What, you might ask, have I been reading? Actually, the question is “What have you been hearing?” The audiobook in question is American Pravda by James O’Keefe, the guy behind Project Veritas, the undercover video creators.

Frankly, working in an institution of higher education, I’d feel more comfortable carrying around a book called Confronting Your Doughnut Addiction than this one. The school’s library, not surprisingly, doesn’t have a copy of the print book. The audiobook selection is leased in a group, so the librarians didn’t choose O’Keefe’s title.

Just to spread the love, I looked at my local public library. They own four copies, system-wide, of American Pravda, all in print. By comparison, they own 66 copies of Hillary Clinton’s What Happened. Plus large print copies. Plus ebooks. Plus audio CDs. Now to be totally fair to the Mid Continent Public Library system, of those 66 copies, 14 of them are currently in use while O’Keefe’s four copies languish on the shelf.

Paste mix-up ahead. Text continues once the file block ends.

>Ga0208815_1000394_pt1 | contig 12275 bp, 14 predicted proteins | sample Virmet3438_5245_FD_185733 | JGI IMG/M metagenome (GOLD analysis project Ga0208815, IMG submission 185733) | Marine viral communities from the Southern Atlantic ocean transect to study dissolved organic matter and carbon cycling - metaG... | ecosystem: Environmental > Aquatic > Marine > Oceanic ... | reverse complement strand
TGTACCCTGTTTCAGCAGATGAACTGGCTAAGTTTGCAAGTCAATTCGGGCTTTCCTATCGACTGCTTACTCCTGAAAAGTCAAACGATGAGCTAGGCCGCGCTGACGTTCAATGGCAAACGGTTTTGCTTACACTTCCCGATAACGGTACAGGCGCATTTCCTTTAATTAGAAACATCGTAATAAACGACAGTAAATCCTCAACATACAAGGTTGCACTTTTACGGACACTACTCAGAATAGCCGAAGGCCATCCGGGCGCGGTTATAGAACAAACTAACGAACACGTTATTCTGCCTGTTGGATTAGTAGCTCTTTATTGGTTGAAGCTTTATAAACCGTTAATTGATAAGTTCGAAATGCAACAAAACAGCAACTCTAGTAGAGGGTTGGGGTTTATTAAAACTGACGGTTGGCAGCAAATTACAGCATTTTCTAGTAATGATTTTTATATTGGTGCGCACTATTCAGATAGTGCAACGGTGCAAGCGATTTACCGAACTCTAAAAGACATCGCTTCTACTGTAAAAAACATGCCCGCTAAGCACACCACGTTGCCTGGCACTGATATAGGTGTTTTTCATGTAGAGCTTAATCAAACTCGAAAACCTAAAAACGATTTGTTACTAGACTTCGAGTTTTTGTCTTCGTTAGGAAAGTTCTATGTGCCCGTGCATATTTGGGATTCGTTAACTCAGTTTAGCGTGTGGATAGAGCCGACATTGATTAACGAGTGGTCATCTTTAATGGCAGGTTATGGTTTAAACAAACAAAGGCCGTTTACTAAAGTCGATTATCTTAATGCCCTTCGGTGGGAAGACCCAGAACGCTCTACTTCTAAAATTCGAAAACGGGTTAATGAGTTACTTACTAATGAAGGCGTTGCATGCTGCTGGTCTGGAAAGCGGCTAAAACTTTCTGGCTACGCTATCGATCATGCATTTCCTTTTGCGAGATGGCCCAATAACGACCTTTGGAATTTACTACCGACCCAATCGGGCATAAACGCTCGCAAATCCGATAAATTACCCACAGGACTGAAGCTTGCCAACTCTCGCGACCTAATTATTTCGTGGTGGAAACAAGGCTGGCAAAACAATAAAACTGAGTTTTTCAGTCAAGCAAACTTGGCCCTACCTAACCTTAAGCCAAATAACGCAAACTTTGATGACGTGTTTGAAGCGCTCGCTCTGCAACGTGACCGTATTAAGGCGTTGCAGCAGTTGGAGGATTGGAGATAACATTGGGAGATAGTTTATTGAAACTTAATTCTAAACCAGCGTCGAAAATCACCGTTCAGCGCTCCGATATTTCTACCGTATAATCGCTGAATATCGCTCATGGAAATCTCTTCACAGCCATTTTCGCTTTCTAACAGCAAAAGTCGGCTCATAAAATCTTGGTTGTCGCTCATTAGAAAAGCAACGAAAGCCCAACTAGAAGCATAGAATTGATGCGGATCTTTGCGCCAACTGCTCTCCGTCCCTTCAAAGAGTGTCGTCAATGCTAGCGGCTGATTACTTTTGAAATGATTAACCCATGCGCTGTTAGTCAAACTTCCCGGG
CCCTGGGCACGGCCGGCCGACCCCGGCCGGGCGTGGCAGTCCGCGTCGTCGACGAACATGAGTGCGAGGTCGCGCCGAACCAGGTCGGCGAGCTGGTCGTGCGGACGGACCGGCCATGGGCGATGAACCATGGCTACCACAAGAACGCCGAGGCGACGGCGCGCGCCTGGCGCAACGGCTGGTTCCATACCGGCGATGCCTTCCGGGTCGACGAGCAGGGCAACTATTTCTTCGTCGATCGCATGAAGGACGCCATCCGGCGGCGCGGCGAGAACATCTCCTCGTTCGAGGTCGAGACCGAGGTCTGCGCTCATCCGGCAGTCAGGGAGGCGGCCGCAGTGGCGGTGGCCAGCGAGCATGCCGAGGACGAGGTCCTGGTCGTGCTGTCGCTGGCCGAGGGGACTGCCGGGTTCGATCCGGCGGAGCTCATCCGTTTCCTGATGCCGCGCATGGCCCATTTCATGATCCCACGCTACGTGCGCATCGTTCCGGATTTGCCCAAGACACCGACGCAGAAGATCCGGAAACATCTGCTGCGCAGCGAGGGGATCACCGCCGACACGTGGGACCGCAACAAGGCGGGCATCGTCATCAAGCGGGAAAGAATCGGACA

All of this is not meant to descry the evils of the liberal academic-library complex. It is meant instead to emphasize a truth of the human mind. By and large we are the media that we consume at least as surely as we are what we eat. James O’Keefe argues that the mainstream media attempts to control what we consume to shape what we’ll believe. I tend to agree, although he, not surprisingly, oversells his position.

But as a believer, we have to question the stuff that goes into our heads each day. Look at how stridently God made the case for control of media in Deuteronomy 6:4-9: